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‘It’s an every-day job’: Kyrie Irving’s leadership evolution

Kyrie Irving said he “reached out to a few people” to ask questions on how to lead the Celtics.
Kyrie Irving said he “reached out to a few people” to ask questions on how to lead the Celtics.(FILE/JOHN TLUMACKI/GLOBE STAFF)

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WASHINGTON — Early in Kyrie Irving’s career he was focused on points and assists and wins, but he was not necessarily always focused on guiding those around him. Now in his eighth season, Irving says he has embraced a leadership role with these Celtics.

“It’s an every-day job,” Irving said Wednesday. “It’s part of kind of the next step of evolution for me in my career, of just learning what that means for me and what type of leader I want to be. I’ve reached out to a few people, just asked questions, learning more about how to kind of manage being in a group like this.”

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When Irving was asked to name the people he had consulted about leadership, he smiled and declined, saying only that he likes having “an older board of people I like to go to.”

Irving said that the greatest lessons he has learned in these discussions is the importance of patience.

“Even for myself, I think at this point in my career it’s not necessarily about my skills or my talent, it’s more about how do I echo greatness to our group every single day and figure out what that looks like for us?” Irving said. “That’s been the biggest challenge for me, is just being patient on that end, really learning my teammates.”

Irving said he reached out for a bit of guidance at the start of the season but emphasized that it is most important when times are a bit tougher, likely referring to Boston’s 10-10 start.

“It’s easy to go out and score 27 points, go get it and nothing else really matters and you’re just caring about yourself,” Irving said. “When you have to care about a whole entire group, really depend on just learning who you’re playing with every single day, who is coaching you, that relationship, that’s far more important to me now than it was just being able to be the young guy fourth year in the league, fifth year or whatever, trying to get a bunch of points and assists and be in the top standings.”

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Celtics forward Al Horford said he has noticed a difference in Irving’s leadership compared with last season, which was his first in Boston.

“I think that last season this was new for him,” Horford said. “He was getting to know our guys; he was getting to know what we were about. And yeah, he wasn’t as engaged as he is now. Like, now it’s night and day. He was still trying to lead us and things like that, but it’s way different and it’s for the better of the group.”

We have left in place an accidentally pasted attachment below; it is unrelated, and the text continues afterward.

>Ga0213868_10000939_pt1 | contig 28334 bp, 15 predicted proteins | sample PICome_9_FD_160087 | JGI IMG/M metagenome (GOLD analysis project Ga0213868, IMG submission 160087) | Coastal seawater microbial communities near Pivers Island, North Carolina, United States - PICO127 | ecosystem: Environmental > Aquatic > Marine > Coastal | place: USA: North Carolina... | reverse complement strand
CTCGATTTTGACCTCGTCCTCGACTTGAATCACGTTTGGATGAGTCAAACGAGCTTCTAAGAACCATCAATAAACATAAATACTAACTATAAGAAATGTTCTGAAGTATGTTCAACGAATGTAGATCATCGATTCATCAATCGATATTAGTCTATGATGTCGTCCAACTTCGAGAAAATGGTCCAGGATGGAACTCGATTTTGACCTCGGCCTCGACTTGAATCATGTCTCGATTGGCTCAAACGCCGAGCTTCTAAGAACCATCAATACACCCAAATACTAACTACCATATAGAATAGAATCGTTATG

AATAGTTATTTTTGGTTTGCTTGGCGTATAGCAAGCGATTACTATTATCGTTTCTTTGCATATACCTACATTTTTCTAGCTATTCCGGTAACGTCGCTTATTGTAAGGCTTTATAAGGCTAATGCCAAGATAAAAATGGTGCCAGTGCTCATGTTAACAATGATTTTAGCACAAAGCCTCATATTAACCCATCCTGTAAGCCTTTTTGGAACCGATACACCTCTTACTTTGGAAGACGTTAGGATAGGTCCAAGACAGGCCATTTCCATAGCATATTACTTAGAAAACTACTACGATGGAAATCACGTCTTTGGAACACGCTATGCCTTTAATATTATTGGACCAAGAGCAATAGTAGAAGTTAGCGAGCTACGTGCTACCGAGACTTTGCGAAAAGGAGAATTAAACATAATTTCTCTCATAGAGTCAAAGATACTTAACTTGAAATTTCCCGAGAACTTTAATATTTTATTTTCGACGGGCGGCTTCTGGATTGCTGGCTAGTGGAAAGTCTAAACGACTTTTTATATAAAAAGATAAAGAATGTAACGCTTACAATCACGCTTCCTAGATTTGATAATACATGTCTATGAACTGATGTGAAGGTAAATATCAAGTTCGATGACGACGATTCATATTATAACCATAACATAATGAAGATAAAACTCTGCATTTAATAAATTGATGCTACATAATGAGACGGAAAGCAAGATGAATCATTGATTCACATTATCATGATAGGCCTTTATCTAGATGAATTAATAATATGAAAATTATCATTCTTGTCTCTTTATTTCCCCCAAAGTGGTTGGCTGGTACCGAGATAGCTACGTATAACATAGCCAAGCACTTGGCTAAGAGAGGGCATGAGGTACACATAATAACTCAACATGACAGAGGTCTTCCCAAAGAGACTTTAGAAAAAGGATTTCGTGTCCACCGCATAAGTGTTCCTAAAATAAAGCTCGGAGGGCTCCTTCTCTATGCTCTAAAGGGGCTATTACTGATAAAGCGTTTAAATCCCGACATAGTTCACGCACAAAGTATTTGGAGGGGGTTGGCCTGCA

Rest for Horford

Horford will likely miss a few more games because of pain in his left knee. Coach Brad Stevens said Horford has been officially diagnosed with patellofemoral pain syndrome, a common ailment for athletes also known as “runner’s knee.” The primary treatment is rest and physical therapy.

Horford, who has missed the last three games (including Wednesday night against the Wizards) with the ailment, last played on Dec. 6 against the Knicks. Horford and Stevens both said the team is erring on the side of caution and hoping the knee will heal during this stretch so it is not an issue throughout the season.

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“We’ve been working through it for a while now, but now that we can really focus on it, just continue to do a lot of strength work around the quad and hips, things to do to help me with the knee. And the soft tissue work,” Horford said Wednesday morning “Just trying to focus on those things to put me in the best position for when I’m ready to come back.”

The Celtics are in the midst of their weakest stretch of opponents this season, with their next four (including the Wizards) having a combined record of 34-72.

“He’s going to be out a little bit, but not too long, and just to strengthen and get feeling a lot better,” said Stevens. “A little bit similar to [Marcus] Morris last year, and make sure that he feels great instead of going back and forth like this.”

Last season, Morris missed the first eight games because of left knee pain, and it remained a bit of a nuisance even after he returned, as he sat out 11 of 13 games during a December stretch.

“This is something that I don’t think any of us want it to linger or continue,” Horford said, “and I think that as much as I want to be on the floor, I do see the big picture. So this is the time to do it.”

Brown scratched

Jaylen Brown was a late scratch on Wednesday, missing the game because of illness, and Gordon Hayward missed his second consecutive game, also because of illness. Hayward did not travel here with the team.

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Irving, who missed Monday’s game against the Pelicans because of a sore shoulder, was cleared to play against the Wizards. Irving said the injury is not serious and that he did not need any medical testing, but he is not quite 100 percent.

“It’s not too often you get a day to just rest,” he said, “so I’ll take it.”

Aron Baynes returned on Wednesday night after missing three games with a sprained left ankle and had 3 points, 5 rebounds, and 2 assists in 16 minutes.


Adam Himmelsbach can be reached at adam.himmelsbach@globe.com. Follow him on Twitter @adamhimmelsbach.